It seems the future of gaming is finally here. With GDC 2016 finally coming to a close, one of the biggest topics of discussion has been virtual reality. Whether we’re talking headsets, games, or full-on virtual and even augmented reality devices, this year is going to be full of new experiences.
GameSkinny’s very own study found that 73% of GameSkinny and GamerLaunch users were very excited about virtual reality gaming. It seems like every day new games are being announced specifically for VR devices, and we’re even seeing VR movie experiences.
The biggest problem with this influx of VR, however, is the fact that there is just so much information out there. With the list of viable VR options only growing over time, the market is becoming a minefield for any prospective buyers. That’s where this guide comes in!
We’ll take a somewhat detailed look at all the top VR devices available now or in the near future, and compare them accordingly.
1. HTC VIVE
HTC Vive has the potential to be one of the biggest players in the new VR market, and the biggest reason for that is their partnership with Valve. Valve (the company behind Steam) is already one of the largest gaming ecosystems out there, with over 17,000 games available and anywhere between 6-12 million average users at any given time. As such, it comes as no surprise to see Vive available for pre-order on Steam.
“Vive is a first-of-its kind virtual reality system developed in partnership by HTC and Valve. Designed from the ground up for room-scale VR, Vive allows true-to-life interactions and immersive experiences thanks to stunning graphics, HD haptic feedback and 360˚ motion tracking.”
The Vive VR system is more than just a headset — it’s a full room-scale experience. This is done by making use of room-wide sensors, tracking your every move, and warning – and at times augmenting your vision – when you’re getting close to the boundaries.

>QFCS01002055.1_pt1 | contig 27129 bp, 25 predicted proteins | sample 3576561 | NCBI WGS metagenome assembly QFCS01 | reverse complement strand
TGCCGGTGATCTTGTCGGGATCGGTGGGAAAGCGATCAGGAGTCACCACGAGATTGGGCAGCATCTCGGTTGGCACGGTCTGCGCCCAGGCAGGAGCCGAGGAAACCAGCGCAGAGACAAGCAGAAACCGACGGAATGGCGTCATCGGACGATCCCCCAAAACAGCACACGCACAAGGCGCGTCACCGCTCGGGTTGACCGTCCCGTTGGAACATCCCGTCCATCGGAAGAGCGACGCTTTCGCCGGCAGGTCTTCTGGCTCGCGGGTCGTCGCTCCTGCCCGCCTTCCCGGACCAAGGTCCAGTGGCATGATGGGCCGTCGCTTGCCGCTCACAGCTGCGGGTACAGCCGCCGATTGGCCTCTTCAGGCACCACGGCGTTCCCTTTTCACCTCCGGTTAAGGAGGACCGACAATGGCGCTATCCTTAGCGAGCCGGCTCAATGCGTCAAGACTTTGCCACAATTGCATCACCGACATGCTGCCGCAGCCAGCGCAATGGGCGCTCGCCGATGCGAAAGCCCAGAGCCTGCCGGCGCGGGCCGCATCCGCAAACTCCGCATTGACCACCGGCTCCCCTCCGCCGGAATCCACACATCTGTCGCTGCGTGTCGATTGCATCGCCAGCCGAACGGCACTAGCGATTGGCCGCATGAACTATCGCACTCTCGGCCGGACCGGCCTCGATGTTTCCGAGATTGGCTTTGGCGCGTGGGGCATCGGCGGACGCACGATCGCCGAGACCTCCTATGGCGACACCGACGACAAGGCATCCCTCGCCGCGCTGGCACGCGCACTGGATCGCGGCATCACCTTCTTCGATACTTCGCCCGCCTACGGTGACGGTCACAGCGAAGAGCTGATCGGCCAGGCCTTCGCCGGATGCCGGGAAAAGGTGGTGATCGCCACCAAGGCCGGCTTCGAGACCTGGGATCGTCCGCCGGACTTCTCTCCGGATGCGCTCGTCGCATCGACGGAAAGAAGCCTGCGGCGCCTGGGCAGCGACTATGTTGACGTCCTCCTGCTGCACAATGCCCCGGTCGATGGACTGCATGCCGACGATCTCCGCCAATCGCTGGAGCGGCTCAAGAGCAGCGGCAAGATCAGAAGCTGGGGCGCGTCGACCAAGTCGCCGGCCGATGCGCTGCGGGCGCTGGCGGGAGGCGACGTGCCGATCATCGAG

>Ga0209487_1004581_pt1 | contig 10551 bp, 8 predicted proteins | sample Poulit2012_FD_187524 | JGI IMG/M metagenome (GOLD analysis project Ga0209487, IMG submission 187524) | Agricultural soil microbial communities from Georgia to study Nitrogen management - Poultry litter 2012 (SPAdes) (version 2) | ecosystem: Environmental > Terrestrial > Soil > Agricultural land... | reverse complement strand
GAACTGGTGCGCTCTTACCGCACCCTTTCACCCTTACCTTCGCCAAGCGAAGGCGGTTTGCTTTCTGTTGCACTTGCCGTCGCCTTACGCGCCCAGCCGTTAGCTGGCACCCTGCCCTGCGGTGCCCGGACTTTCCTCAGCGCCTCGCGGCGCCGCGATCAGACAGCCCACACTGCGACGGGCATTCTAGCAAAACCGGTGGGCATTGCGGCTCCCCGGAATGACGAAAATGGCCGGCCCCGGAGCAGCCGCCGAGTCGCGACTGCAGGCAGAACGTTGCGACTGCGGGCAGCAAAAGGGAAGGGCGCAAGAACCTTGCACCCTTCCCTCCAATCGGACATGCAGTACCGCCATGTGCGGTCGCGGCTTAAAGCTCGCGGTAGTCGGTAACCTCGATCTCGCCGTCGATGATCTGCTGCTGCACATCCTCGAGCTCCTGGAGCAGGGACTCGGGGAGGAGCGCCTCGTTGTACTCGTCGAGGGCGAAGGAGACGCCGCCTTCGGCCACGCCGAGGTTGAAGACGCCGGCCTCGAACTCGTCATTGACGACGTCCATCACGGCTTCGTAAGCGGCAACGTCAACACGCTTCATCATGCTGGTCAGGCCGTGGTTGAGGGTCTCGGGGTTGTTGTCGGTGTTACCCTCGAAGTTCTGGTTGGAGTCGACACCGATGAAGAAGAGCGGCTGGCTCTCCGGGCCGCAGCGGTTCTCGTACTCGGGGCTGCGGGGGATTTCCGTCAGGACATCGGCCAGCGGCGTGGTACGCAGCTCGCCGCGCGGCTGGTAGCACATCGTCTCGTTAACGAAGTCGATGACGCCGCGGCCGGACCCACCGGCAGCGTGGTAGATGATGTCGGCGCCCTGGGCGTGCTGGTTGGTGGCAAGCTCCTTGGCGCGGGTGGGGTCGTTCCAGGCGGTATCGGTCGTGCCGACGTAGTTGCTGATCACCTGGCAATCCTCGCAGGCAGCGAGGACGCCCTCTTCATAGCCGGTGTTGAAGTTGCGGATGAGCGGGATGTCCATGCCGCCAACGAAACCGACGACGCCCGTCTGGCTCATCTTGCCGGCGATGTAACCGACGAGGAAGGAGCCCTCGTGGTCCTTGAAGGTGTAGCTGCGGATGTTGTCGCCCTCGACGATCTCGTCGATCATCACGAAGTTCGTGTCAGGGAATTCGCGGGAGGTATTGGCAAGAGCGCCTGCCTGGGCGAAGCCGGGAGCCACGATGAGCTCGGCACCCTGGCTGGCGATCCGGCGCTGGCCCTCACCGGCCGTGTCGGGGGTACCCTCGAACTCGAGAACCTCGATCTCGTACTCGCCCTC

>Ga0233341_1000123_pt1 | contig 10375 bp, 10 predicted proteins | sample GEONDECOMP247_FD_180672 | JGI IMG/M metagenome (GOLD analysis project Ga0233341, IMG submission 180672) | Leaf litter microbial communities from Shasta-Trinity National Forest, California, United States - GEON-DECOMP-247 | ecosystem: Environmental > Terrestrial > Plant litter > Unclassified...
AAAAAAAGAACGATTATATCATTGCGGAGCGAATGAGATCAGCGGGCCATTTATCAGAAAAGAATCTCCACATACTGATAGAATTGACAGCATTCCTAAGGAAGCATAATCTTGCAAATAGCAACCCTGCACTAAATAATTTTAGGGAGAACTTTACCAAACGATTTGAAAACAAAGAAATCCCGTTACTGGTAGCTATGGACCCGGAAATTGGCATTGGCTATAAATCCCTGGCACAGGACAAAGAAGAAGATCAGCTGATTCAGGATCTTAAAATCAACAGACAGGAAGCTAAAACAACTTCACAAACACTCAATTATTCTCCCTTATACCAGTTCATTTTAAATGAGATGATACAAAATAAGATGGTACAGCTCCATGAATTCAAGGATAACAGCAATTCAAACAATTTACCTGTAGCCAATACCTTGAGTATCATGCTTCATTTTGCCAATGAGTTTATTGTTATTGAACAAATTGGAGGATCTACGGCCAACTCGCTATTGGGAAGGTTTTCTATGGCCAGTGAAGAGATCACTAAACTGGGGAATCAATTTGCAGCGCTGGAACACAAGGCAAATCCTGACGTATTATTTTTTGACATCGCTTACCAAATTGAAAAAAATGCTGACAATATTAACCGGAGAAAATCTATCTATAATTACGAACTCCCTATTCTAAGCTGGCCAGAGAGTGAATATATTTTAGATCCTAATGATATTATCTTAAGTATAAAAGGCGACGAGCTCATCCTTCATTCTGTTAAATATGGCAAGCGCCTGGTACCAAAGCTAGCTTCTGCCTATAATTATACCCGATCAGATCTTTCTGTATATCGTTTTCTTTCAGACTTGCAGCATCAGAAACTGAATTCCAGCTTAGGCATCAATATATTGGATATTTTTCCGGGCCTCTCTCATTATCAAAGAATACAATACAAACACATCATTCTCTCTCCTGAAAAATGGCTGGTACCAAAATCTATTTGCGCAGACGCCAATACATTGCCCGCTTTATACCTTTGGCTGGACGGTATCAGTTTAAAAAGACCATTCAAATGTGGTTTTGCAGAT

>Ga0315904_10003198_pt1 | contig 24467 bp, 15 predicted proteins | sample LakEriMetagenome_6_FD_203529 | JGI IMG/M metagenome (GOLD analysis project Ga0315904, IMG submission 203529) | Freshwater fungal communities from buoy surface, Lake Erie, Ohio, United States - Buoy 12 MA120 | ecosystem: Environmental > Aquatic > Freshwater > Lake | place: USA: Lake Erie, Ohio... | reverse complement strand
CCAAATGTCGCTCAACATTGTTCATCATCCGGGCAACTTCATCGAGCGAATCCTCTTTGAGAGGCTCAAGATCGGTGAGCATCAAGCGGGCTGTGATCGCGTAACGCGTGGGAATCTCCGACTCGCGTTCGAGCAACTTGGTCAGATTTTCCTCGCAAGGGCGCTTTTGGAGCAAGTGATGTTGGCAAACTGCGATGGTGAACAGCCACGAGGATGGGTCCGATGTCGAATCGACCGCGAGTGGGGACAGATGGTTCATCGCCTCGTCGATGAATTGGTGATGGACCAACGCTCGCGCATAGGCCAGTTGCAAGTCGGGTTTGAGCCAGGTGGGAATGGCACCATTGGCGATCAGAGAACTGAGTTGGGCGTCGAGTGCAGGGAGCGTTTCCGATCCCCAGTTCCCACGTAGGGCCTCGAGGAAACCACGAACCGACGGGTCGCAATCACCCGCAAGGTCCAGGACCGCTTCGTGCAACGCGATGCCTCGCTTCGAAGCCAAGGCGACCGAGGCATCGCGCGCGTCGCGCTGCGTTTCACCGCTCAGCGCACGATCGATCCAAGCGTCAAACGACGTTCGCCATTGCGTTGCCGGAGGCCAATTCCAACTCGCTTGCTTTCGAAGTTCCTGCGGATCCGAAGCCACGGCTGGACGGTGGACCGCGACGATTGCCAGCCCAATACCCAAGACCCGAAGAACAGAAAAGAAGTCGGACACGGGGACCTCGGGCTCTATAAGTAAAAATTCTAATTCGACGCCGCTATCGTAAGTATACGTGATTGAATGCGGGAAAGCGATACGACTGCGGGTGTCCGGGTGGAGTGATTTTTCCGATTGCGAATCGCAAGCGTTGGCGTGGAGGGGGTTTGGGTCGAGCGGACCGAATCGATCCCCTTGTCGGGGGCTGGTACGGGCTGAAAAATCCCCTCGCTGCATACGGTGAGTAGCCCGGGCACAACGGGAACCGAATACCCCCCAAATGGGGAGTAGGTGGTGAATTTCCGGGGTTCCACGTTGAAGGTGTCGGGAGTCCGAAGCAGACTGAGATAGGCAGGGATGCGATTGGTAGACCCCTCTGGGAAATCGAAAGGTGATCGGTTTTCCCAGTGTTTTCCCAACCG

The headset itself comes with “32 sensors, 110° field of view, 2160 x 1200 resolution, 90 Hz refresh rate”. It also comes with 2 unique controllers that boast “dual stage triggers, trackpad and HD haptic feedback.” But you’d likely be able to use your keyboard+mouse or other controller methods alongside it as well.
As for the game library, with SteamVR Theater mode, you’ll be able to experience almost all of your current Steam games in a VR setting. However, this will be a sidenote in comparison to the slew of new VR-specific PC games coming to the market. The Vive is a little behind the Oculus Rift on device-specific games, but it will surely catch up easily with Steam’s helping hands. Of important note however, is the Star Wars VR game specific to HTC VIVE.
You will likely need quite a decent gaming PC to handle this hardware, and would require a USB slot and an HDMI/Display Port to connect it to your device. A GTX 970 or AMD R9 290 GPU or higher would be a good idea, as well as a top end i5 CPU, or preferably an i7.
The biggest drawback to this device however, is its price. At a staggering $799 (£689), it is by far the most expensive of the competitive gaming VR systems. It is available for pre-order on Steam, and should be released by early-mid April.
2. Oculus Rift
Clearly the instigator to the current buzz around virtual reality devices, Oculus Rift started off as a Kickstarter idea, and became the very first VR system of its kind.
“Rift is unlike anything you’ve ever experienced. Whether you’re stepping into your favorite game, watching an immersive VR movie, jumping to a destination on the other side of the world, or just spending time with friends in VR, you’ll feel like you’re really there.”
The headset has a 2160×1200 resolution that produces 233 million pixels per second with a 90Hz refresh rate.The device also comes with a front sensor, a remote control, and an Xbox controller. However, the Oculus Touch — the device’s cool VR controller (somewhat similar, but likely better than, the Vive controllers) — will not be released with the Rift itself. It is also likely that these bad boys will have a selling price of their own, seeing as they aren’t mentioned in the actual pre-order list of accessories.
The gaming library for the Rift is a pretty decent one, in large part due to their Developmental Kit, which was released before the commercial version of the device. Rift announced that 30 titles that would be available from launch, and included both EVE: Valkyrie and Lucky’s Tale in their pre-order bundle.
The PC specifications are somewhat similar to the Vive, but it seems you’ll need a few USB slots rather than just the one. The advantage for Oculus however, is they have an array of “Oculus Ready PCs”, which are designed by some of the top PC manufacturers with the VR experience in mind. As a sidenote, however, these PCs would likely be equally advantageous for the Vive or any other PC-based VR system